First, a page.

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Transformation and Change Risk

Hot topics 2022

Modern change landscape

Investment in strategic change rebounded rapidly after the initial pandemic lock downs. Deloitte’s latest CFO Survey shows that capital investment intentions exceeded pre-pandemic levels by Q1 2022. Many organisations are now investing in long-term growth and attracting new business again rather than reacting to short term operational challenges. At the same time, organisations globally, but particularly the UK, are reassessing what the new geopolitical world looks like for critical business services, factoring supply chains, access to resources, and talent market. They are looking at how they attract new customers and improve engagement with existing ones.

The next logical step for decision-makers considering how to invest in change and transformation is to change how they deliver transformation and change. The blockers are not financial, businesses have financial resources available but often transformational change programmes fail to deliver their stated intentions. The prevailing industry response indicates that now is the right time to invest in technology, risk reduction, and digital solutions to enable future services, increase efficiency and attract the workforce of the future.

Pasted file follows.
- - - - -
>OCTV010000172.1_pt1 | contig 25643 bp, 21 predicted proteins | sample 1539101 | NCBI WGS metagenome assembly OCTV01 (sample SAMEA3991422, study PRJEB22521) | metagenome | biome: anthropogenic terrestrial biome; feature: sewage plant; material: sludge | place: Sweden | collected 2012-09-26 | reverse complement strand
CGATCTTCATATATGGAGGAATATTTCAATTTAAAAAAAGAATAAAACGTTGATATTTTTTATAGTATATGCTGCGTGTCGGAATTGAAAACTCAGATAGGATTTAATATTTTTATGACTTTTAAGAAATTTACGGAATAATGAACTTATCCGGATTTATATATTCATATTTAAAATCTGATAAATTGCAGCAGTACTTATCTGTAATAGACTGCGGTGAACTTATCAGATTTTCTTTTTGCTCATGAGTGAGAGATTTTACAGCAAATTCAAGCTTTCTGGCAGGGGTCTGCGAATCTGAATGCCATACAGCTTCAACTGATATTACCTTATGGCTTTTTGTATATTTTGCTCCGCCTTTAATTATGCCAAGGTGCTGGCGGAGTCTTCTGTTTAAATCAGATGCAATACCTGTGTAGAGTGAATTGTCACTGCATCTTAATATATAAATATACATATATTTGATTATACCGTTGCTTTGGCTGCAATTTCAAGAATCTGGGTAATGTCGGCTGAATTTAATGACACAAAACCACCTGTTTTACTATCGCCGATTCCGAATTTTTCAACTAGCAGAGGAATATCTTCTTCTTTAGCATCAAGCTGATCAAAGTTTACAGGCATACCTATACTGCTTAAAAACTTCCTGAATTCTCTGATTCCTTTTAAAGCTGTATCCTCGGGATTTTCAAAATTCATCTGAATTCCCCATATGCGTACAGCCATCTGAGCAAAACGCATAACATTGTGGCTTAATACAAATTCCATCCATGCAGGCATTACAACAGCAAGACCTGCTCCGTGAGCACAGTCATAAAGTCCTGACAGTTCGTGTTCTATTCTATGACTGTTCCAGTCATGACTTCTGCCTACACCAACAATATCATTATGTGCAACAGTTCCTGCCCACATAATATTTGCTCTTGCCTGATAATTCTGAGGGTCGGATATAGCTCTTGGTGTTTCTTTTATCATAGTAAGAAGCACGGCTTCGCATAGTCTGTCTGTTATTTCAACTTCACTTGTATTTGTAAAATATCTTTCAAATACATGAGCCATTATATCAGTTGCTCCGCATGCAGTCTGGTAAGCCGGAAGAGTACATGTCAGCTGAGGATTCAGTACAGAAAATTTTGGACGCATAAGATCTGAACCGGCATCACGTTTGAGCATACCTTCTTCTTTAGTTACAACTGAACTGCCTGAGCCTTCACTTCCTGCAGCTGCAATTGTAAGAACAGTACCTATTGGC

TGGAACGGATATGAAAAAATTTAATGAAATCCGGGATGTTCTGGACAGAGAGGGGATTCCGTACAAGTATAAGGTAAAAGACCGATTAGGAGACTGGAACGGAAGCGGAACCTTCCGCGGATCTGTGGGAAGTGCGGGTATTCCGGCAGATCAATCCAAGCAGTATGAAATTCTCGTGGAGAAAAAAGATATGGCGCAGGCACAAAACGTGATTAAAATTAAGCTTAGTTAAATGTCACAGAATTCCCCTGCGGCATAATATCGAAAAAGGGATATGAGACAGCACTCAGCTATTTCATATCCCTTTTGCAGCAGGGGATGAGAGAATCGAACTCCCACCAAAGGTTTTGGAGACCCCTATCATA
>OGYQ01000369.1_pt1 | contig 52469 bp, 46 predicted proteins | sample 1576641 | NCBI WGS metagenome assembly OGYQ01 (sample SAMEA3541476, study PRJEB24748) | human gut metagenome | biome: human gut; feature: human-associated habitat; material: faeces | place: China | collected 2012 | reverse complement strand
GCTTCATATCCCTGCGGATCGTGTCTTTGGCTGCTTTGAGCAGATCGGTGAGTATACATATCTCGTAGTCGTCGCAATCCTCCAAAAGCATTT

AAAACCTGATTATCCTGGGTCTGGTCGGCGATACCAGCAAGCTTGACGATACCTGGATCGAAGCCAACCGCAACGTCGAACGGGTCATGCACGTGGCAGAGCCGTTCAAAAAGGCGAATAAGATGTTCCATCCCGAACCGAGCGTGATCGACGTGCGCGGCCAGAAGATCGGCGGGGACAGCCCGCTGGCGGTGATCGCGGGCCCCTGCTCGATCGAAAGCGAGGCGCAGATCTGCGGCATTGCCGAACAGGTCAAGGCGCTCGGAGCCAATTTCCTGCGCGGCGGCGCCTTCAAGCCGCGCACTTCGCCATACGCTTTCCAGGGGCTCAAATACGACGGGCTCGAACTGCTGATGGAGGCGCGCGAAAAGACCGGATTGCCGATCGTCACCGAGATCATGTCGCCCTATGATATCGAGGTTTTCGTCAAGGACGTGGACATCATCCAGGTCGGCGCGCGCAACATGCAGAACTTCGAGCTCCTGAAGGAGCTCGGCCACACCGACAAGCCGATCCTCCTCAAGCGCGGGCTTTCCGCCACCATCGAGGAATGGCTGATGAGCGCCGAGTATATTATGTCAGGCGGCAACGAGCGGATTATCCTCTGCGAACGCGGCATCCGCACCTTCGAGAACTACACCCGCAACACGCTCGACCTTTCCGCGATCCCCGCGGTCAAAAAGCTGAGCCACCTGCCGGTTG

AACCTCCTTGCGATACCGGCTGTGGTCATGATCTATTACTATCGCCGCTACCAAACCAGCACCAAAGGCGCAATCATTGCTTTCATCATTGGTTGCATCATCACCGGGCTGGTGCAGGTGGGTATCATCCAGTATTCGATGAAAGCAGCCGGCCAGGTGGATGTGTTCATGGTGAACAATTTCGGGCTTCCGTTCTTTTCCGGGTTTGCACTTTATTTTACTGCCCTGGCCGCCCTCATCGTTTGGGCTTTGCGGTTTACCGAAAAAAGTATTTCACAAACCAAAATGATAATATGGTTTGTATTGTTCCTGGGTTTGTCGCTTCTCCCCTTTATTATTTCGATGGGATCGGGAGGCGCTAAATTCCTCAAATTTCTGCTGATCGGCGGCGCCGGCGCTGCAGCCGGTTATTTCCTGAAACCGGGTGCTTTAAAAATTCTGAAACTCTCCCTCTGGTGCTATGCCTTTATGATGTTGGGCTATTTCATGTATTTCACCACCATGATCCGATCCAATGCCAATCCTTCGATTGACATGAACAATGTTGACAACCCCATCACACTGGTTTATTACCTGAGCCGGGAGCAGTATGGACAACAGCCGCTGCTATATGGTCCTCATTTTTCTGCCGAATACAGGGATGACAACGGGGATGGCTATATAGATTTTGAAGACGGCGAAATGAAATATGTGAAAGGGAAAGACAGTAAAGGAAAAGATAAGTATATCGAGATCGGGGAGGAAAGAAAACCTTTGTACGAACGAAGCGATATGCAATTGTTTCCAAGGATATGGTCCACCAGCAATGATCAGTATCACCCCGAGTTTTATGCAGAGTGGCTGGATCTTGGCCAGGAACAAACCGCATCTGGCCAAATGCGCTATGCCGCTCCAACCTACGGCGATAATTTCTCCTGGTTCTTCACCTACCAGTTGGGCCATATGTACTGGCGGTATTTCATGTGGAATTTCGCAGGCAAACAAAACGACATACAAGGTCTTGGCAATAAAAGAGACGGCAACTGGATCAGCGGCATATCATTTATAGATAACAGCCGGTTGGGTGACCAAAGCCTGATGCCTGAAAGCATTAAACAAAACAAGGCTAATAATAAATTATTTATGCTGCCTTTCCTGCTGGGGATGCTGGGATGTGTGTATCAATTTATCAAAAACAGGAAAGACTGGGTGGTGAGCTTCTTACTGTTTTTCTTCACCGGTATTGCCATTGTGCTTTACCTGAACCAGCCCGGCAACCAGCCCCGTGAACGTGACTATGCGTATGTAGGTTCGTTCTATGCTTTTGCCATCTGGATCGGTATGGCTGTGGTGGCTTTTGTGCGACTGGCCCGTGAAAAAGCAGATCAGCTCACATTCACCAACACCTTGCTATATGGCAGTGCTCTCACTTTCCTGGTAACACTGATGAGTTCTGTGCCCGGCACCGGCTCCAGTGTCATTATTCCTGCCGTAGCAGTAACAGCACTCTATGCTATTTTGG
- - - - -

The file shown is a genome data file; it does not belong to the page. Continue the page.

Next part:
What is driving activity and client concerns with transformation and change?

Priorities for change in 2022 align closely to business themes

Digital transformation. The pandemic challenged assumptions organisations had about the nature of work and the boundaries of digital customer engagement. Some regulatory barriers (e.g. privacy concerns) have been overcome to enable greater online interactions. Supply chain and resource constraints create an operational imperative for change away from offshore outsourcing arrangements to reduce cost to digital solutions which eliminate cost and improve customer experience. These drivers have pushed businesses to offer more digital products in their portfolio and to digitise their internal operation.